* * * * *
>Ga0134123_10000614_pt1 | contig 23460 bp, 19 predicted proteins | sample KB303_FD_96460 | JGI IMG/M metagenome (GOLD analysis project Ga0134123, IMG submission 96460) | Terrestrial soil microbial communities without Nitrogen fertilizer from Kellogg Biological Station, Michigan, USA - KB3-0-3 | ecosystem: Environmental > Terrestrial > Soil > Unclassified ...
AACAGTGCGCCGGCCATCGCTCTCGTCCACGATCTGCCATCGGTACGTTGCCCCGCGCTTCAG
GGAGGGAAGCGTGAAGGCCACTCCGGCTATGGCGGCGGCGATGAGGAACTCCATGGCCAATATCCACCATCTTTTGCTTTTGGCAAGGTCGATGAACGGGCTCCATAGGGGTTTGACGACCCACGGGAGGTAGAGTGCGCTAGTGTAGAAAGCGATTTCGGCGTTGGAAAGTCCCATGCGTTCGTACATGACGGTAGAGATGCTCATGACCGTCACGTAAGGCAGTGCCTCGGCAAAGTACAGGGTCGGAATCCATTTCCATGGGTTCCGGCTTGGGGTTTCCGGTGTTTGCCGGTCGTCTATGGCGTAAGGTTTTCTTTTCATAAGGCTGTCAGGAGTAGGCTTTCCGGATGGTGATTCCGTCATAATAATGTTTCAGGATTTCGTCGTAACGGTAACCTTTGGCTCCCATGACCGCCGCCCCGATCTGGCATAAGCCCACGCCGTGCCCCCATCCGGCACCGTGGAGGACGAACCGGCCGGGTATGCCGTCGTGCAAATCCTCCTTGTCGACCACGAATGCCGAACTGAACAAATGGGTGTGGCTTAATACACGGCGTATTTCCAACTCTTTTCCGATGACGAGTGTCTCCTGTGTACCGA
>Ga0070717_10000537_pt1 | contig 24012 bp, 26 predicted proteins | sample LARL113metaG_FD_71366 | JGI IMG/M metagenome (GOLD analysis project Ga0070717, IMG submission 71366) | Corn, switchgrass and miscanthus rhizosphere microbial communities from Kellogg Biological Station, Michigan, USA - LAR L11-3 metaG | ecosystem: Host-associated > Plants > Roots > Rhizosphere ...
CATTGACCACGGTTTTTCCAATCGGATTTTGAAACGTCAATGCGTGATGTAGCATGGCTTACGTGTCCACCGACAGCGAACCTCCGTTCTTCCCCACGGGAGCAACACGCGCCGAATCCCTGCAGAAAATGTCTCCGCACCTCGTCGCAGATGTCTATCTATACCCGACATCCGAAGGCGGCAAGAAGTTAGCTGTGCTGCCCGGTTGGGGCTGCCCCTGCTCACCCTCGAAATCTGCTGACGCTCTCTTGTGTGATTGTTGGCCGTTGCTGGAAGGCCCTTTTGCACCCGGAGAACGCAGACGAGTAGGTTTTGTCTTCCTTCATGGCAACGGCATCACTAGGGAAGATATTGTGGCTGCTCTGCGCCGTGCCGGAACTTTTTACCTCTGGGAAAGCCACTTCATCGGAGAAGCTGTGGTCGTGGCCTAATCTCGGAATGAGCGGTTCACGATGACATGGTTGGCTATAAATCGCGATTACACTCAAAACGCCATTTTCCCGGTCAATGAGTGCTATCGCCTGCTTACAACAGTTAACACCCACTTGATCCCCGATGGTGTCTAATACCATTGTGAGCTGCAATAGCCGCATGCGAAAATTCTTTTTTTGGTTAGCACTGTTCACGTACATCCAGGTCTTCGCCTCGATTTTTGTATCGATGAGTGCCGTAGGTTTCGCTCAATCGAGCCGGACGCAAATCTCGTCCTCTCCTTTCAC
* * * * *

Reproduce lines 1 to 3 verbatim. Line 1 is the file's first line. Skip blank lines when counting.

>Ga0134123_10000614_pt1 | contig 23460 bp, 19 predicted proteins | sample KB303_FD_96460 | JGI IMG/M metagenome (GOLD analysis project Ga0134123, IMG submission 96460) | Terrestrial soil microbial communities without Nitrogen fertilizer from Kellogg Biological Station, Michigan, USA - KB3-0-3 | ecosystem: Environmental > Terrestrial > Soil > Unclassified ...
AACAGTGCGCCGGCCATCGCTCTCGTCCACGATCTGCCATCGGTACGTTGCCCCGCGCTTCAG
GGAGGGAAGCGTGAAGGCCACTCCGGCTATGGCGGCGGCGATGAGGAACTCCATGGCCAATATCCACCATCTTTTGCTTTTGGCAAGGTCGATGAACGGGCTCCATAGGGGTTTGACGACCCACGGGAGGTAGAGTGCGCTAGTGTAGAAAGCGATTTCGGCGTTGGAAAGTCCCATGCGTTCGTACATGACGGTAGAGATGCTCATGACCGTCACGTAAGGCAGTGCCTCGGCAAAGTACAGGGTCGGAATCCATTTCCATGGGTTCCGGCTTGGGGTTTCCGGTGTTTGCCGGTCGTCTATGGCGTAAGGTTTTCTTTTCATAAGGCTGTCAGGAGTAGGCTTTCCGGATGGTGATTCCGTCATAATAATGTTTCAGGATTTCGTCGTAACGGTAACCTTTGGCTCCCATGACCGCCGCCCCGATCTGGCATAAGCCCACGCCGTGCCCCCATCCGGCACCGTGGAGGACGAACCGGCCGGGTATGCCGTCGTGCAAATCCTCCTTGTCGACCACGAATGCCGAACTGAACAAATGGGTGTGGCTTAATACACGGCGTATTTCCAACTCTTTTCCGATGACGAGTGTCTCCTGTGTACCGA